Callbacks and Chekov’s Gun

How to leave clues for your readers the right way

Traverse Davies

--

There are spoilers for the show The Curfew and the movie A Quiet Place in this article. Also for the Sixth Sense, but that’s an old, old movie. Having said that, if you haven’t seen the Sixth Sense, go and watch it now. Most of the time I don’t care about spoilers, but for that movie, the twist is essential. I’m going to talk about about how to do callbacks well, setting things up for later. There are some brilliant ones in The Curfew (I am watching it as I type this, it inspired me).

What is Chekov’s Gun?

Chekov’s gun is an idea that when you set something up, you then pay it off. The exact way of stating it was if you show a gun hanging over the mantle in act one, it has to go off in act three. The name comes from the playwright Anton Chekov, who originated the idea.

The key to this is that if the gun is going to be the resolution to the story, you should present it early on. That way, the reader will recognize that they have seen this item; they will have a strong sense of closure at it being the instrument of resolution.

How to Use it

Include a detail early in the story, have that detail be important to the story later, but do it with a touch of subtlety. When you describe the room in act one, describe the gun over the mantle. Make it part of the background. At the end of the story, somebody is going to get shot with that gun, and that is going to be the resolution. It’s pretty simple.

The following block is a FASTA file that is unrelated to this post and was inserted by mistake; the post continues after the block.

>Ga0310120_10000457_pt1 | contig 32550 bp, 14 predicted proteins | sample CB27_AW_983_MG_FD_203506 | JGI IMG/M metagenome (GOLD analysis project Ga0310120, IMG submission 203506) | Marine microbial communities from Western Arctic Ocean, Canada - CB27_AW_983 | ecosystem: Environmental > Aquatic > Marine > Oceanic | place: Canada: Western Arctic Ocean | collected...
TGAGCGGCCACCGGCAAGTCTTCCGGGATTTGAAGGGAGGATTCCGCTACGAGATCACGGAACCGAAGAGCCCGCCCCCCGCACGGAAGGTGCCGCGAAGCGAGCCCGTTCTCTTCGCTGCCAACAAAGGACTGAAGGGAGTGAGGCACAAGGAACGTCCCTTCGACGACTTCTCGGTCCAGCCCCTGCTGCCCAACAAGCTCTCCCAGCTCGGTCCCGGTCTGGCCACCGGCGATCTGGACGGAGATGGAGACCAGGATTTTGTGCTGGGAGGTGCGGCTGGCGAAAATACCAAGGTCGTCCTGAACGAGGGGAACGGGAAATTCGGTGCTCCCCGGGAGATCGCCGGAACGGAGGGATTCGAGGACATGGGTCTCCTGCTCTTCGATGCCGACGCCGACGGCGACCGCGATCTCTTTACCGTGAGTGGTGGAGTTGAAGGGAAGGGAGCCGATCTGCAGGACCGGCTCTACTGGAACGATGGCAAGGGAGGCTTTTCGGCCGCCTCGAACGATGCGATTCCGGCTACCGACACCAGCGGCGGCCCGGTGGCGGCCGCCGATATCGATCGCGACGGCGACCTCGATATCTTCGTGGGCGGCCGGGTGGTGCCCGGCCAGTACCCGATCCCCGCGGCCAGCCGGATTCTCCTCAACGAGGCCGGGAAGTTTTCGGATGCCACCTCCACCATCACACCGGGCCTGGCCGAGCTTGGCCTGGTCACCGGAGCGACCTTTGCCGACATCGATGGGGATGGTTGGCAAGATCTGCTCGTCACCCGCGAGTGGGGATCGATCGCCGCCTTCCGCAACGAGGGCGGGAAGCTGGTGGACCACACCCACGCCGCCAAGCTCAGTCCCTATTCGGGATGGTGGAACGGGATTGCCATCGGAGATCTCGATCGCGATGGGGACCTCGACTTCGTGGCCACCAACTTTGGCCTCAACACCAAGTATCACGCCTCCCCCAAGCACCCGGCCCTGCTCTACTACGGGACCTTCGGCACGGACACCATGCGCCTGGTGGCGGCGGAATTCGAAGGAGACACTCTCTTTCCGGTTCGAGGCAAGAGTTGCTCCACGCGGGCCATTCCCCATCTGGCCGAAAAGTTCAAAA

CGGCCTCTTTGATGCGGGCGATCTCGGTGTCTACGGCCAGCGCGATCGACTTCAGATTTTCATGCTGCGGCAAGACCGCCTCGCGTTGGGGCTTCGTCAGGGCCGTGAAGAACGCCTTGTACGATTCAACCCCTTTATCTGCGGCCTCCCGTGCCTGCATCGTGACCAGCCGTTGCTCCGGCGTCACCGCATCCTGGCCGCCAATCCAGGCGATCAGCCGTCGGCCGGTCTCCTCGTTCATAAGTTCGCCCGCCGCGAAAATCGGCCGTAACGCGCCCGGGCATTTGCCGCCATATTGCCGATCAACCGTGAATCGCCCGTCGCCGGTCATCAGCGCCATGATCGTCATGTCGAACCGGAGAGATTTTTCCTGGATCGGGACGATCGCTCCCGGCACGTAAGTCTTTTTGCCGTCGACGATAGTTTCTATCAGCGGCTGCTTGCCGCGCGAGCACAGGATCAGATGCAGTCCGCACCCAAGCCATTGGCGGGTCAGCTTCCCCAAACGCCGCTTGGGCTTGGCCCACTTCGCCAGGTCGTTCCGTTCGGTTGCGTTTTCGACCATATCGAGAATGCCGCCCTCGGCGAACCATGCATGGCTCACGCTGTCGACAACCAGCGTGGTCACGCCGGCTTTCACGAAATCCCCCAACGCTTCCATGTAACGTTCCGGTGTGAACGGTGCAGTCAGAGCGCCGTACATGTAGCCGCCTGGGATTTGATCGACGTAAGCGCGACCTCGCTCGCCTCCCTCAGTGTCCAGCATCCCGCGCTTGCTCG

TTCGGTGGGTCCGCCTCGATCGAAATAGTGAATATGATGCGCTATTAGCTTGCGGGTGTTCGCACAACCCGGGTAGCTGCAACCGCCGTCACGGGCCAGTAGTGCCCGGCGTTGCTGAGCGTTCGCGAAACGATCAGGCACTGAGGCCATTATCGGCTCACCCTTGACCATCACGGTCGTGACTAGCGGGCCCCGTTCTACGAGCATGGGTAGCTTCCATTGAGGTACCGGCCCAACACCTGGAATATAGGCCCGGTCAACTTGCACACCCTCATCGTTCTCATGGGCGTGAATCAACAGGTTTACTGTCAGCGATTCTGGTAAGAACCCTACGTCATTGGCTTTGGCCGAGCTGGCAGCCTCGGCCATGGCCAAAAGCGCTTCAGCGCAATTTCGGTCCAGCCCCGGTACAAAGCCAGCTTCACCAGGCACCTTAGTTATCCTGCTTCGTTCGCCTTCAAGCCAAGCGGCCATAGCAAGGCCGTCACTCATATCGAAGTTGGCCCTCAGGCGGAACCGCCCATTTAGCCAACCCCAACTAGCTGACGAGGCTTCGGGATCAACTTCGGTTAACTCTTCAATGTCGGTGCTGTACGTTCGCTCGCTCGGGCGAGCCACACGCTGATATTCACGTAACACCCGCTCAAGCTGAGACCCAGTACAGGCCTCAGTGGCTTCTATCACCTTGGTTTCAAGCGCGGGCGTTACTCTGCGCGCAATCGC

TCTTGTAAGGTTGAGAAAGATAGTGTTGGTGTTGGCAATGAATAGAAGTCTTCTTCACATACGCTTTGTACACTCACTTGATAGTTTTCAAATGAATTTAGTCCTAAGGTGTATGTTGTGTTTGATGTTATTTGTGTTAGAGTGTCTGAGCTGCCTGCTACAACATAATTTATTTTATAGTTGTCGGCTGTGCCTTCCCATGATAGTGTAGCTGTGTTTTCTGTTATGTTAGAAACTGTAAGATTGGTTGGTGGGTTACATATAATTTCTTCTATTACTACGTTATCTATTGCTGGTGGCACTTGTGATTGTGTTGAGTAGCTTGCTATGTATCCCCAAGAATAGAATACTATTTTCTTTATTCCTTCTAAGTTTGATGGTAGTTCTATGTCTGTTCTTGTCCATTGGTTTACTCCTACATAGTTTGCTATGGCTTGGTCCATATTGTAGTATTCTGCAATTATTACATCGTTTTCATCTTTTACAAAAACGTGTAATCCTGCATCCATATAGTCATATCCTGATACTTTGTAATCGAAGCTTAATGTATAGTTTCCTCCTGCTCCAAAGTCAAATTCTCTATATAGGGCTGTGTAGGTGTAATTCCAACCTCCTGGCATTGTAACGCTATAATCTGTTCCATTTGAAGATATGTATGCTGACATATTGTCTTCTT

In the Sixth Sense, the callbacks are incredibly subtle. They use the colour red in any scene with a ghost and only scenes with a ghost. The lead character shows up a lot in scenes with red.

An incredibly creative use of a callback

So the sixth sense is subtle. The Curfew isn’t as subtle. It’s creative though because they use the Chekov’s Bazooka early in the show. It’s a throwaway solution to a small issue in an early episode. They take out a bazooka and send a pulse to draw the mooks (zombies by any other name) to a roadblock they need to get past. That causes a massive conflict between the zombies and the guards, which clears the barrier for them. It makes…

--

--

Traverse Davies

I do survival, self-publishing consultation, and writing. Check out my blog: https://dreamtime.logic11.com